My name is Elizabeth Strickland and I’m a lawyer. I work for the court in my county. I deal with Domestic Violence (DV) issues all the time, although it’s not the bulk of what I do.
It’s depressing stuff to deal with, mostly because it’s so incredibly hard to change. Most perpetrators honestly believe they are entitled to do what they do. They believe that it’s their right to deal with disobedience however they see fit, and that the people they control need to be kept down “for their own good”. The stories are horrifying. It’s not something that anyone should be cavalier about.
In our county we have a Death Review committee, a part of the Human Relations Commission. It came about as the result of one woman’s conviction that we need to study the DV problem so we can find a solution. For the last 20+ years, every death that has happened in a DV context has been subject to detailed review by the committee, so they can identify where the system failed the victims.
The numbers are staggering. Every one of these victims, mostly women and children, had made repeated calls for help, but had not received adequate responses. All the deaths were preventable. And none of them were cases that were glaringly obvious to an outsider; they were all situations where the perpetrator kept escalating his level of violence, but no one stopped him. Most of them were situations where multiple people, including church members and friends, chose to turn a blind eye to something they didn’t want to or know how to get involved with.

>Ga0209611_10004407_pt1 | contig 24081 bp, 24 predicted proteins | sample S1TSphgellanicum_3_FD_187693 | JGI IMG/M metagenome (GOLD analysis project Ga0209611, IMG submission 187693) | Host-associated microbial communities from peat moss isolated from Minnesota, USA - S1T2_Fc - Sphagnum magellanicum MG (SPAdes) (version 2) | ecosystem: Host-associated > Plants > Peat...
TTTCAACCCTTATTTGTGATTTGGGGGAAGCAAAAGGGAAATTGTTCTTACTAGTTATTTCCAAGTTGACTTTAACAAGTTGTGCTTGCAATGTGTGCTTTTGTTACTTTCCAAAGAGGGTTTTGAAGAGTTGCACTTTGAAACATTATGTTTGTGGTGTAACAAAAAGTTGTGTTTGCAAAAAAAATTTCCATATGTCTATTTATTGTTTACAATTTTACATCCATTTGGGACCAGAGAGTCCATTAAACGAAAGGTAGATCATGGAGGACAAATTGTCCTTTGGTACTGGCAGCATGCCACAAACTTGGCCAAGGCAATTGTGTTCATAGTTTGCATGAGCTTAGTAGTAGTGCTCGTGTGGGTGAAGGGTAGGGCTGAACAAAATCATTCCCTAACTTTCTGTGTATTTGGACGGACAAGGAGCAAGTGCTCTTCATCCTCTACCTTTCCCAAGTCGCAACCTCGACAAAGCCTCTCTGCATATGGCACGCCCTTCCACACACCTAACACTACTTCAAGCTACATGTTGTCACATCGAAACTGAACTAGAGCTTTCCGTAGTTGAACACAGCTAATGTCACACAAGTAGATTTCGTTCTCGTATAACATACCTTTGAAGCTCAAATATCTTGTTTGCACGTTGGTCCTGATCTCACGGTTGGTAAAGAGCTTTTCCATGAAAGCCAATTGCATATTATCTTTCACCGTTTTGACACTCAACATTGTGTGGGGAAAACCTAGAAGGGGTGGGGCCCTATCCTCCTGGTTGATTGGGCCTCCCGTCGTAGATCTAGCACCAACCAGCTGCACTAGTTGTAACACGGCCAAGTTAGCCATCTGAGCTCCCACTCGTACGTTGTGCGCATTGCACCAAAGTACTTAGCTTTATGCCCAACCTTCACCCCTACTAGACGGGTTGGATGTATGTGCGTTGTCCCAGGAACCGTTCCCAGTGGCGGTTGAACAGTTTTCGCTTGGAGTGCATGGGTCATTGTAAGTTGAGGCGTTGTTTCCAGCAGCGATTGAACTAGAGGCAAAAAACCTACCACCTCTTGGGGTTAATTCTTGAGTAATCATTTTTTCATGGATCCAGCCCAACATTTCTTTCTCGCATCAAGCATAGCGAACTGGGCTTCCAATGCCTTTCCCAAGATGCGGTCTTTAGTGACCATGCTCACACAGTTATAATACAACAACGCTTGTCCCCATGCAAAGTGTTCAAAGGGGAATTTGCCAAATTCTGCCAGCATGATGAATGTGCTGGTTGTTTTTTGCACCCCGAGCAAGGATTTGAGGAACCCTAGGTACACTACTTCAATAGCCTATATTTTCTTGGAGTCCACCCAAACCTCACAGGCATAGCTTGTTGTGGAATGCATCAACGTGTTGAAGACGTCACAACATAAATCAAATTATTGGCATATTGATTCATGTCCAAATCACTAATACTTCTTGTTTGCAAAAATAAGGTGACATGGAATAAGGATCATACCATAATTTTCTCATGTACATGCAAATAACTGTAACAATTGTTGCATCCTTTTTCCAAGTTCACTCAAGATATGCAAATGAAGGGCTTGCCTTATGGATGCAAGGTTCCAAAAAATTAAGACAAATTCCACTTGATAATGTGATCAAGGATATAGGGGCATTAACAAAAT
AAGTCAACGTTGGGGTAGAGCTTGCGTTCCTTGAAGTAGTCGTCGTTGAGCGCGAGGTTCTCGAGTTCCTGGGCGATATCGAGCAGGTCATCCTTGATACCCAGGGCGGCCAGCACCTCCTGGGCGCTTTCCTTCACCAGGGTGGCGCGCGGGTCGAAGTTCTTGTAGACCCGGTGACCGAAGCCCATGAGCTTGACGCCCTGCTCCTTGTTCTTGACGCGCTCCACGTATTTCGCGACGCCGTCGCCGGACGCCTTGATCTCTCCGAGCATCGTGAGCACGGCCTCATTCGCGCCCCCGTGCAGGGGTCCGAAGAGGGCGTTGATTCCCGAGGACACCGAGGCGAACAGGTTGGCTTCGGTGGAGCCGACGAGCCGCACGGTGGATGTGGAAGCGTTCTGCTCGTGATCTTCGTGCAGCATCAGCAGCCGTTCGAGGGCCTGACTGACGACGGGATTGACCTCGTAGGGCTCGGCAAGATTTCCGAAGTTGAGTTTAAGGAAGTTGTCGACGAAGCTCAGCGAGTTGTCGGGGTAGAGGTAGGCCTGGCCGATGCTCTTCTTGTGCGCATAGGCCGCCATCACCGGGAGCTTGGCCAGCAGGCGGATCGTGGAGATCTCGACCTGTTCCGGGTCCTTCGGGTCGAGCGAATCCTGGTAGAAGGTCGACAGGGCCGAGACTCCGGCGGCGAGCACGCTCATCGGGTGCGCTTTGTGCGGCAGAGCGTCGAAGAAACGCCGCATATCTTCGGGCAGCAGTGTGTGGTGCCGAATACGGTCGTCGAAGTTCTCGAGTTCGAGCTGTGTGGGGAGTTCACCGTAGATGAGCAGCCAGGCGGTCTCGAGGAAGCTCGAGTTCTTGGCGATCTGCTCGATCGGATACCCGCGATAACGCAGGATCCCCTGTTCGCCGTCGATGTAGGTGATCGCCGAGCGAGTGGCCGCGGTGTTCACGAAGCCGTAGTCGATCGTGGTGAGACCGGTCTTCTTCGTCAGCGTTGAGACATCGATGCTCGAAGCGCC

DV perpetrators are overwhelmingly male. Not all, but almost all. That fact has to be faced.
After years of DV death review, one woman, a deputy DA, started going to police departments around the area and talking to police chiefs. (She was for a long time also a one-woman DV unit at the DA’s office.) After many years’ effort, she has gotten all local police chiefs to institute a mandatory arrest policy. If police respond to a call and see credible evidence that DV has occurred, they automatically arrest. No exceptions.
Once they started doing that, DV death numbers plummeted. Once perpetrators started facing immediate serious negative consequences, the whole game changed.
So there is good evidence to back up the idea that perpetrators will keep hurting people unless and until they face a serious consequence, in order to change the dynamic. Otherwise, why would they stop? They are getting away with it. Most perpetrators are also really good at making the victim seem hysterical or unreliable. It’s sickening to watch.
I have a strong conviction that we Christians must absolutely be the FIRST to say “This Is Wrong. We Stand Against It”. We have to be the ones to speak for the voiceless, and tell the truth. We have to lead the charge against oppression of the powerless. It’s supposed to be in our DNA. We have to be about the business of standing up for those who can’t, and bringing safety and comfort to the afflicted. We need to train our people to be able to recognize the signs of DV and provide them resources and a course of action to take that will not put the woman or themselves in jeopardy.
Pastor, do you know how to spot signs of DV? Do you have a plan in place to respond in a quick and responsible way to DV? A simple search on Google will lead you to valuable, helpful information and resources. Here’s a good one to start with: http://www.thehotline.org/